I want to leave it there but I can’t. The tears streaming from my eyes, and my editor’s voice in my head won’t let me. The tears are as confused as I am as to why they are falling down my face. My left brain is laughing at the ridiculous amount of time and money that appears to have been wasted making Skyline, and the right side is truly upset. Genuinely, deeply upset.
If you get excited at the mere mention of the ’96 Will Smith vehicle Independence Day, and you were lucky enough to spot the Skyline standee’s at the cinema you would be forgiven for thinking you were on to a sure thing – all with the added bonus of Turk from Scrubs being in it. What we were in fact faced with was an awful amalgamation of Cloverfield and War Of The Worlds, with added sickbag.
The Brothers Strause as they are now known, have time and again proven their skill with special effects. Say what you like about Aliens vs Predator: Requiem, for example, but it looks great. True to form in Skyline they don’t visually disappoint. The daylight scenes, complete with spacecraft and fighter jet combat around giant alien squids, looks fantastic. The explosions look real, and seeing thousands of people vacuumed into the sky was truly amazing, but the effects aren’t the problem: its the tedious dialogue and feckless characters that are.
Don’t get me wrong, I don’t expect realism from my science fiction: I am proud of my suspension of disbelief but I do expect human beings to act like human beings. During one scene the hero of our film is escaping from a room where the door has a rounded handle (remember that, it is important), but instead of turning the handle like anybody with a brain cell would do, we are forced to watch painfully as they pull again and again and againon the door. Its almost like The Strause Brothers figured they could develop tension by having their characters de-evolve before our very eyes, to the point where they’d get all confused if they ended up in a revolving door.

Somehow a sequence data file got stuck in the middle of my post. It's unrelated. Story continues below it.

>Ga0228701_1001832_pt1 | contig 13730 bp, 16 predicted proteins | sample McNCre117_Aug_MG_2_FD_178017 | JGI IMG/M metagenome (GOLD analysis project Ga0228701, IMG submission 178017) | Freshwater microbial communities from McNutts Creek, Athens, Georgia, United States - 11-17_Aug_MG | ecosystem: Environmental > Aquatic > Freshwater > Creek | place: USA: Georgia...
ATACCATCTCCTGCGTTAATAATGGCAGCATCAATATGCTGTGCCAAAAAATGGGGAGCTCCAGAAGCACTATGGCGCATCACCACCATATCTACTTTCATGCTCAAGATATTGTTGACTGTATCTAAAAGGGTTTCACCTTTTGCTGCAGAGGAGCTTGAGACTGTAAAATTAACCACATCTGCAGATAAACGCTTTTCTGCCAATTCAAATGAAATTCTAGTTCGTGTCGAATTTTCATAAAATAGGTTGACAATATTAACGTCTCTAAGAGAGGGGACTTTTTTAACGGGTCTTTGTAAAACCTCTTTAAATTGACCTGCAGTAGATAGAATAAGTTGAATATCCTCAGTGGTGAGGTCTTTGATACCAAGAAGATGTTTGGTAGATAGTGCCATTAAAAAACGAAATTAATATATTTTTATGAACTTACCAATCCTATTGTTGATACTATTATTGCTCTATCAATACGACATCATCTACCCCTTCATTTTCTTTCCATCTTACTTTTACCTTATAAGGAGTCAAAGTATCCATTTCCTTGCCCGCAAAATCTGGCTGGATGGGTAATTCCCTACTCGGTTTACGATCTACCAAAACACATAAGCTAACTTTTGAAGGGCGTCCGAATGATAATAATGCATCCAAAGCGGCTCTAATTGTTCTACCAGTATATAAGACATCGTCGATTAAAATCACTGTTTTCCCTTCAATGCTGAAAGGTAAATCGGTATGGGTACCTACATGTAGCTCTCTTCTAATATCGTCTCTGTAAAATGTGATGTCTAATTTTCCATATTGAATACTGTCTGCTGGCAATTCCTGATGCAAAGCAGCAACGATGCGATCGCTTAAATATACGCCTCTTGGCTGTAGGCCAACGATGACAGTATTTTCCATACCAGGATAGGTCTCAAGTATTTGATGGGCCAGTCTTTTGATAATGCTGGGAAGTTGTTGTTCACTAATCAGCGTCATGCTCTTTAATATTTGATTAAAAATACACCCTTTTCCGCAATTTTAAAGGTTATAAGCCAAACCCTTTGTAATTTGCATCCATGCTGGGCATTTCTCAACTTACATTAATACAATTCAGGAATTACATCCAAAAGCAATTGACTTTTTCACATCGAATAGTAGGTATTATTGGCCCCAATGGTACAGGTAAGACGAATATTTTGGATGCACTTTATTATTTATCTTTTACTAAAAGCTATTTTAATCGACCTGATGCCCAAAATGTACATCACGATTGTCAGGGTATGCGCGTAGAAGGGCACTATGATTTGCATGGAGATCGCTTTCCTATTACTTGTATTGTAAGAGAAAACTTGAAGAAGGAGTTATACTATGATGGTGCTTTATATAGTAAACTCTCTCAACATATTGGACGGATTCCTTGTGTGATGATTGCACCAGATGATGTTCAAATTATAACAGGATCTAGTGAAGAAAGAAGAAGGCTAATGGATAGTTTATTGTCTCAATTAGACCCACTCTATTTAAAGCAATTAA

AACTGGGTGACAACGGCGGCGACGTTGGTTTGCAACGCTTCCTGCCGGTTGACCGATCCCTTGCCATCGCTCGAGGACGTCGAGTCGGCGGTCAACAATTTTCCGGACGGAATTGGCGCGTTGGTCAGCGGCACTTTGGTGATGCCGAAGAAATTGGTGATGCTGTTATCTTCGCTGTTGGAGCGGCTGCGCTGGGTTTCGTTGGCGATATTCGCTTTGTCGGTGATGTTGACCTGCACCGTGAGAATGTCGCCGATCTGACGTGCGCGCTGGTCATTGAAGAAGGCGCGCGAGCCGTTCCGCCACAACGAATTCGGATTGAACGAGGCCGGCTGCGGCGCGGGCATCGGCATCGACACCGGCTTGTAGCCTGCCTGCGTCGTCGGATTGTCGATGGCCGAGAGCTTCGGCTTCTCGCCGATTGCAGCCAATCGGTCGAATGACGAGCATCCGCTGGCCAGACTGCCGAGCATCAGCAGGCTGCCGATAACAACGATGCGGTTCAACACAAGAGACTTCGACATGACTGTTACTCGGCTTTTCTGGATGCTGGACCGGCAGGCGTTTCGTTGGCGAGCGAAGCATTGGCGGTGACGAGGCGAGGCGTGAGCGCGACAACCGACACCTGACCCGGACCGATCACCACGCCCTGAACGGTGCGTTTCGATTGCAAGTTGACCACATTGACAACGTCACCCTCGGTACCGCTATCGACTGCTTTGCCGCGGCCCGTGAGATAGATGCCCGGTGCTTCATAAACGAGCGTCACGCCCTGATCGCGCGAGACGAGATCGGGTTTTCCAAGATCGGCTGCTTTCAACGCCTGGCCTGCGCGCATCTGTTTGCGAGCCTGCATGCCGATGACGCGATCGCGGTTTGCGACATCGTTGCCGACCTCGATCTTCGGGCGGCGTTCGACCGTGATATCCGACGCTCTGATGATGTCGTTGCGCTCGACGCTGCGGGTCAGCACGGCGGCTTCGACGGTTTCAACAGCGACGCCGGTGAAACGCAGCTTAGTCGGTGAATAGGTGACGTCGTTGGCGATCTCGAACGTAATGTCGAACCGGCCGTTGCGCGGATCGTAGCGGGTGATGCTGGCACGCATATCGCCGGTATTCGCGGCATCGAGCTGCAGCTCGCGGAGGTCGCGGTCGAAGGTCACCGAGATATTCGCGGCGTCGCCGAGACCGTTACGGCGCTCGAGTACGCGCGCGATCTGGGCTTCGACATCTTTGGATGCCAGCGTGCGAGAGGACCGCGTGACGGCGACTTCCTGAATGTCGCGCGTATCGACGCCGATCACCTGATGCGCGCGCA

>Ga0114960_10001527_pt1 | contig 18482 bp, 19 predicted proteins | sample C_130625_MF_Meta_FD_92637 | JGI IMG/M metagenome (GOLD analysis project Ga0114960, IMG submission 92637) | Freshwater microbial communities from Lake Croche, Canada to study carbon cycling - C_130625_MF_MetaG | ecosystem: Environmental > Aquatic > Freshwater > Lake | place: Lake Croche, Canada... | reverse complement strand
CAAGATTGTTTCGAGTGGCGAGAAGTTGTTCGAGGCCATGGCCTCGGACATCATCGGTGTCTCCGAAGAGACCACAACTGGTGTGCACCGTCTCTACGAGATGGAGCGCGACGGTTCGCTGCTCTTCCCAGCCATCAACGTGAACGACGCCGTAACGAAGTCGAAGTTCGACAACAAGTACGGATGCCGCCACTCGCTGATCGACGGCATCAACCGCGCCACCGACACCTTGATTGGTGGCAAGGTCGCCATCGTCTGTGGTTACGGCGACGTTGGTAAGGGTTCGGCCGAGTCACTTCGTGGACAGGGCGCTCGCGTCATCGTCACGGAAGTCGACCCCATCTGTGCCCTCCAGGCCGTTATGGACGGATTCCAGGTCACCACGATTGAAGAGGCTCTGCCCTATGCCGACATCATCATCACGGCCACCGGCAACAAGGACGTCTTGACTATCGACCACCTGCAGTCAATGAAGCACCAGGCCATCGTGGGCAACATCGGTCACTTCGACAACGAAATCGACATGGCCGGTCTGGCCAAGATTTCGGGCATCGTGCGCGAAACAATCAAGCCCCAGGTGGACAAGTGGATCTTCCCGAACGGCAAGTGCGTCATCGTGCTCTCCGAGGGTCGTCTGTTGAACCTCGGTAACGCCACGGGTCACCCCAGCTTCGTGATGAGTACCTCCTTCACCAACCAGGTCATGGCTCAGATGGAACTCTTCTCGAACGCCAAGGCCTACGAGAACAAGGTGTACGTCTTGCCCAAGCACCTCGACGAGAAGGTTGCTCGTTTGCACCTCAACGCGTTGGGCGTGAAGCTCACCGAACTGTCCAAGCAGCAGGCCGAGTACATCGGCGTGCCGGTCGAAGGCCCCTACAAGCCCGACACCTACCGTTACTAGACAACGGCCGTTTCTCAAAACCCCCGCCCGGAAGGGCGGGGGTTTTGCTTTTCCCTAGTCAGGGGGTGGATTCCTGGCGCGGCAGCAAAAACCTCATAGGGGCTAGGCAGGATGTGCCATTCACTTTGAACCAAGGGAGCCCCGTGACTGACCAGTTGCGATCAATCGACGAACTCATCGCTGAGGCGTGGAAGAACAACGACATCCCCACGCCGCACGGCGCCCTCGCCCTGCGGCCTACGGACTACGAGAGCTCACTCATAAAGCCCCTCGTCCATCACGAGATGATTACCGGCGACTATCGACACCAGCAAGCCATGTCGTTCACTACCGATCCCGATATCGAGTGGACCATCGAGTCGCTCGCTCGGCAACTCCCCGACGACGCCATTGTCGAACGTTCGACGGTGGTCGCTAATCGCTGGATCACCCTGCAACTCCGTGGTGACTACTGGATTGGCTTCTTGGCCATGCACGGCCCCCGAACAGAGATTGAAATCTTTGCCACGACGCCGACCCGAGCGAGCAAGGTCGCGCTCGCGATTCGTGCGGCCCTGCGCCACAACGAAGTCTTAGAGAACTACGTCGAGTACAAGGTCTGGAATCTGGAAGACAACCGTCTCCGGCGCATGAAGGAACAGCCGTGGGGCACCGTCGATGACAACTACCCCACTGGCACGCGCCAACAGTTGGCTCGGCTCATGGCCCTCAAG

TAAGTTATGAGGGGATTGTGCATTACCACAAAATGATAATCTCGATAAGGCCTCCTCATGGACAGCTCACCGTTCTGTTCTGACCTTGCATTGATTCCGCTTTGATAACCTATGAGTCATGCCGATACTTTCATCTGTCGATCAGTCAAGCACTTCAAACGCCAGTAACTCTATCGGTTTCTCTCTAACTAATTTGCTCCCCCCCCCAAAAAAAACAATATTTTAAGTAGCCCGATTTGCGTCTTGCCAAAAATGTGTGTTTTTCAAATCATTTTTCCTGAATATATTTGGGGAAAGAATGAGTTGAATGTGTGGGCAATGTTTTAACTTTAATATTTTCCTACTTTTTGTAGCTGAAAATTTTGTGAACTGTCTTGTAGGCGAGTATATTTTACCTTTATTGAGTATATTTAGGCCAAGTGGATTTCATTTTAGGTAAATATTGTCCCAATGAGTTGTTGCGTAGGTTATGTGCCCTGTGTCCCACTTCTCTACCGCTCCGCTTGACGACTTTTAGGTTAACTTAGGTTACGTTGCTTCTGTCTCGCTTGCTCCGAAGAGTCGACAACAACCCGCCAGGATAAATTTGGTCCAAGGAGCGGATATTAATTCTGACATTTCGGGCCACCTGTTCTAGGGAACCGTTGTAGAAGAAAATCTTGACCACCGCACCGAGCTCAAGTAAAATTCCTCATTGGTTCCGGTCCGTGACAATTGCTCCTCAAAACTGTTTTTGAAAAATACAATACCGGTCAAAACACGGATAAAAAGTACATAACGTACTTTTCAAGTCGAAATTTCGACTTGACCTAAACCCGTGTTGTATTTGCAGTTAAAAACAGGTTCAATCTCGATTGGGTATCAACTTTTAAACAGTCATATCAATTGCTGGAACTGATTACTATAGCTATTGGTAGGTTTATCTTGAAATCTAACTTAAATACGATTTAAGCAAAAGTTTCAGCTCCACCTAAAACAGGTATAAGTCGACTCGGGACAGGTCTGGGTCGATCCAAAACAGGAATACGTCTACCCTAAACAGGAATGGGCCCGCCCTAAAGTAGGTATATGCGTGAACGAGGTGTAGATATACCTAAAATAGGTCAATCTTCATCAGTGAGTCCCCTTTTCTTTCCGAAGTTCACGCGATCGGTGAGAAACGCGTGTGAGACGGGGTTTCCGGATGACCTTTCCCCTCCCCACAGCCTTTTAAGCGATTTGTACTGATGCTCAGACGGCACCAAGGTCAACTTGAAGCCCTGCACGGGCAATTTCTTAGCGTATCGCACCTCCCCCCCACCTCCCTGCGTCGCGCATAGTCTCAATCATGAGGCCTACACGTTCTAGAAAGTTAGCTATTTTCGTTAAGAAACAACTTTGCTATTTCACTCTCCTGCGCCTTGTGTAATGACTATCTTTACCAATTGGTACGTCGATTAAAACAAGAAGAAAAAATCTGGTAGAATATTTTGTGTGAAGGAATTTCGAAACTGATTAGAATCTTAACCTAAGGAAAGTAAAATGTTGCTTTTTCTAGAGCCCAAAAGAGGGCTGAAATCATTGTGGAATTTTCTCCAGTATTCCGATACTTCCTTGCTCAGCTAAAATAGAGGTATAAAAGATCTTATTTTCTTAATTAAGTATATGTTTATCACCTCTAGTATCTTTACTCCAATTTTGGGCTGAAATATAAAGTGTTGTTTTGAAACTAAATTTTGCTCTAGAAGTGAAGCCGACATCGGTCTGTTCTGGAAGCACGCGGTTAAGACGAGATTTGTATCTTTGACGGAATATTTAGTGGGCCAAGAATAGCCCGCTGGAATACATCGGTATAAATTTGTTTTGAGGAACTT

There is one scene in particular that, as I write this, is still making my skin itch. In one of many attempts at blindsiding us into feeling empathy towards this band of two dimensional mannequins, the obligatory pregnant one who has just had a brush with the aliens begins complaining about somebody smoking near her that will harm her unborn child. I found myself screaming at the screen “Screw passive smoking. What about the hundred foot aliens?”. Oh, and if I wasn’t howling with rage I was laughing inappropriately while the cast was systematically torn to pieces, so I guess there was an upside after all.
I am left with very few verbs that could do my viewpoint justice, so in times of doubt, I’ll try and predict what other reviewer types might say. I imagine Jeremy Clarkson would liken it to “Germany covered in blancmange”. Charlie Brooker might say “I should be programmed to vomit all over the screen at the mere sight of this”. But that’s them. Me? I shall unleash the most terrible, most cutting remarks I have ever been on the recieving end of towards this sorry excuse of a movie: I’m not angry at you, Skyline, I’m just very, very disappointed.